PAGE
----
OFHEO's Risk-Based Capital Stress Test: Incorporating New Business Is Not Advisable

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A letter report issued by the General Accounting Office with an abstract that begins "GAO reviewed whether the Office of Federal Housing Enterprise Oversight (OFHEO) should incorporate new business assumptions into the stress test used to establish risk-based capital requirements. The stress test is designed to estimate, for a 10-year period, how much capital the Federal National Mortgage Association (Fannie Mae) and the Federal Home Loan Mortgage Corporation (Freddie Mac) would be required to hold to withstand potential economic shocks, such as sharp movements in interest rates or adverse credit conditions. Incorporating new business assumptions into the stress test would ... continued below

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United States. General Accounting Office. June 28, 2002.

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Description

A letter report issued by the General Accounting Office with an abstract that begins "GAO reviewed whether the Office of Federal Housing Enterprise Oversight (OFHEO) should incorporate new business assumptions into the stress test used to establish risk-based capital requirements. The stress test is designed to estimate, for a 10-year period, how much capital the Federal National Mortgage Association (Fannie Mae) and the Federal Home Loan Mortgage Corporation (Freddie Mac) would be required to hold to withstand potential economic shocks, such as sharp movements in interest rates or adverse credit conditions. Incorporating new business assumptions into the stress test would mean specifying details about the types and quality that would be acquired during the 10-year stress period, the types of funding that would be used to acquire such mortgages, and other operating and financial strategies that would be implemented by Fannie Mae's and Freddie Mac's managements. GAO found that data for the enterprises show that new business conducted over a 10-year period accounts for a large share of their on- and off-balance sheet holdings of assets and liabilities at the end of each 10-year period. Because new business represents such a large share of enterprise holdings over time, it would have a major impact on the enterprises' financial condition, risks, and capital adequacy in the face of stressful events. However, determining the appropriate new business assumptions to include in the model would be difficult and inherently speculative. with OFHEO having to develop plausible scenarios for how enterprise management and the market would respond in a stressful environment. OFHEO can use supervisory review, which includes examination of the enterprises' ongoing business activities and enforcement actions, and should work in conjunction with the capital requirement to help ensure the safety and soundness of the enterprises."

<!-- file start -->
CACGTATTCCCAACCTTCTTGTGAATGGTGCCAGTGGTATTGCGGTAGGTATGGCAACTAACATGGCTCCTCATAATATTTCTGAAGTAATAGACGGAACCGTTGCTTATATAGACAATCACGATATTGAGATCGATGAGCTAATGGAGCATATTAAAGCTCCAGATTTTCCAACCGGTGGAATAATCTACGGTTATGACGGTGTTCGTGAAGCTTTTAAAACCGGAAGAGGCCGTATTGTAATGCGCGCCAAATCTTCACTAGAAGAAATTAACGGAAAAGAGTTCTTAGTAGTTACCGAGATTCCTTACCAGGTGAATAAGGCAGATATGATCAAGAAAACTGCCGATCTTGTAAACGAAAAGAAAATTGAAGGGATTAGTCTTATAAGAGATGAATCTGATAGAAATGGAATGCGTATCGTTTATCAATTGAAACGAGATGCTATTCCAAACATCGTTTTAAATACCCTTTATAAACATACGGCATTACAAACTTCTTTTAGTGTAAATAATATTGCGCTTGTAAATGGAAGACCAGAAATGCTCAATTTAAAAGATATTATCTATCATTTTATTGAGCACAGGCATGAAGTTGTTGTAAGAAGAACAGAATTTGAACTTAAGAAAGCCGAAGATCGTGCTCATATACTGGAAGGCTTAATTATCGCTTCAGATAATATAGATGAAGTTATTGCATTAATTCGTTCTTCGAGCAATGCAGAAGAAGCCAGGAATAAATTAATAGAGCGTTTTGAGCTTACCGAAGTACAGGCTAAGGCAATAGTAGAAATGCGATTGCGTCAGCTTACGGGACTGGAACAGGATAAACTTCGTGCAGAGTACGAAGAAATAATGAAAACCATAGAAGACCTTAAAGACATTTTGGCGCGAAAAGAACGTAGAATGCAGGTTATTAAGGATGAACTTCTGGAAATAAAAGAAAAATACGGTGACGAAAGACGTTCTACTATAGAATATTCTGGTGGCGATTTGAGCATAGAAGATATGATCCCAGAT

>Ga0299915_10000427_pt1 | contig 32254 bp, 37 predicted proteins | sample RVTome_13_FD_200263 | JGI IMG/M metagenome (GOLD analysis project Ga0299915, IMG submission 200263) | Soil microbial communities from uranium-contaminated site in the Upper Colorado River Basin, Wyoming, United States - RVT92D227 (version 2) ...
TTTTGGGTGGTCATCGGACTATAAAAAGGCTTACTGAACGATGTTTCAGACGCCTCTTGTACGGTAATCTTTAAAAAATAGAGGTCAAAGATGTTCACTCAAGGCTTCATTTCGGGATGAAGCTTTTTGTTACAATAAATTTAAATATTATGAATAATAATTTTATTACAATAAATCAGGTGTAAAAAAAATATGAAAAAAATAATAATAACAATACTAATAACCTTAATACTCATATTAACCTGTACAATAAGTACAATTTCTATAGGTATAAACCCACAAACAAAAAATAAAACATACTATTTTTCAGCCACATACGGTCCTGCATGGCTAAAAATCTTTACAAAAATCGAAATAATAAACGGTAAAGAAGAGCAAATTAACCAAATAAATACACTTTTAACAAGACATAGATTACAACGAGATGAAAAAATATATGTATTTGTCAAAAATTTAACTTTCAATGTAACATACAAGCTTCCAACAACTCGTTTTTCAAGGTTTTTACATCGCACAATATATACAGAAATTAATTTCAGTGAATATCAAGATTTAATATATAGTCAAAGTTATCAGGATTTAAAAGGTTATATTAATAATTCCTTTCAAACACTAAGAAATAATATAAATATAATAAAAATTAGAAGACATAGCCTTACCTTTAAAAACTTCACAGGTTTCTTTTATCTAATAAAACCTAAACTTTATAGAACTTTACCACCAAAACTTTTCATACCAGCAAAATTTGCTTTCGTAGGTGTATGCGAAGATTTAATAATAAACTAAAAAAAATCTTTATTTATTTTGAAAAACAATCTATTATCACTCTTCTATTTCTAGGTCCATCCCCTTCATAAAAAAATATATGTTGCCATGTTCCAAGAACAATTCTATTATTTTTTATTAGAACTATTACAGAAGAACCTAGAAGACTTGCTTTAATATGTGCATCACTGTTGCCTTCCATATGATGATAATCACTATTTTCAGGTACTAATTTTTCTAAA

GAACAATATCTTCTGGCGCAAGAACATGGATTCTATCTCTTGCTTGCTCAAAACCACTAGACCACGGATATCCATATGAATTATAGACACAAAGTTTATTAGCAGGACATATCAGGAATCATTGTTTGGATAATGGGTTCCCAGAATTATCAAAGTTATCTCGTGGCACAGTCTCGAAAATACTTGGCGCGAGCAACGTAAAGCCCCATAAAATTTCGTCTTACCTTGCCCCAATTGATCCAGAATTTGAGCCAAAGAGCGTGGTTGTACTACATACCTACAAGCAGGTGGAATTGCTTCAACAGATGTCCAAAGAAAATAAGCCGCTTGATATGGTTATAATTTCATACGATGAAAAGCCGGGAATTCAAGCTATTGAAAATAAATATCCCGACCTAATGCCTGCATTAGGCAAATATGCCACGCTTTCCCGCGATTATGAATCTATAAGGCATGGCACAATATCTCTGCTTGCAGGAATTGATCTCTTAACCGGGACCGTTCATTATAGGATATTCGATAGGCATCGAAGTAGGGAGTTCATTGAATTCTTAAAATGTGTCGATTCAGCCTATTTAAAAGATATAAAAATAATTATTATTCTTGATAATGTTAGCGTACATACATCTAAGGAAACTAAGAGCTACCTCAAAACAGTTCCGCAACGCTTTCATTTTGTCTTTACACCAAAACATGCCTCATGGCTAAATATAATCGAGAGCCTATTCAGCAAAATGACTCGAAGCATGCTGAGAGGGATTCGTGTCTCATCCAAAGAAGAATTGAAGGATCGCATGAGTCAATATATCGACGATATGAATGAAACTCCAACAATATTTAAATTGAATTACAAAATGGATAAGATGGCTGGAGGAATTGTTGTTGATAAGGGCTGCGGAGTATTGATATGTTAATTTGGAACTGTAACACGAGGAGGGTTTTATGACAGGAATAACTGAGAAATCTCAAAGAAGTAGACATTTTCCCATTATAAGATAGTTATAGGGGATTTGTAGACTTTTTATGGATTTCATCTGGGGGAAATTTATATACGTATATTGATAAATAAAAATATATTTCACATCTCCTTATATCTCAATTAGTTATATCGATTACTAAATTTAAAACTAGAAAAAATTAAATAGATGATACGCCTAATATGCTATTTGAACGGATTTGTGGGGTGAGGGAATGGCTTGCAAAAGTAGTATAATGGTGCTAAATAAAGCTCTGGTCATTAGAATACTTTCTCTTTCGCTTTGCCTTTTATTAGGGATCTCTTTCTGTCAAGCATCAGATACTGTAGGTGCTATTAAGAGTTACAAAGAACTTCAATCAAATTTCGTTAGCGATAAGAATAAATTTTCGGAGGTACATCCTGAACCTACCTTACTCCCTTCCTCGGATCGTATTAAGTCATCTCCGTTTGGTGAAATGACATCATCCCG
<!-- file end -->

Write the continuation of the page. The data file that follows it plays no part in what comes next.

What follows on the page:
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Government Accountability Office Reports

The U.S. Government Accountability Office (GAO) is an independent, nonpartisan agency that works for the U.S. Congress investigating how the federal government spends taxpayers' money. Its goal is to increase accountability and improve the performance of the federal government. The Government Accountability Office Reports Collection consists of over 13,000 documents on a variety of topics ranging from fiscal issues to international affairs.

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  • June 28, 2002

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  • June 11, 2014, 5:03 a.m.

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United States. General Accounting Office. OFHEO's Risk-Based Capital Stress Test: Incorporating New Business Is Not Advisable, report, June 28, 2002; Washington D.C.. (digital.library.unt.edu/ark:/67531/metadc290951/: accessed September 20, 2017), University of North Texas Libraries, Digital Library, digital.library.unt.edu; crediting UNT Libraries Government Documents Department.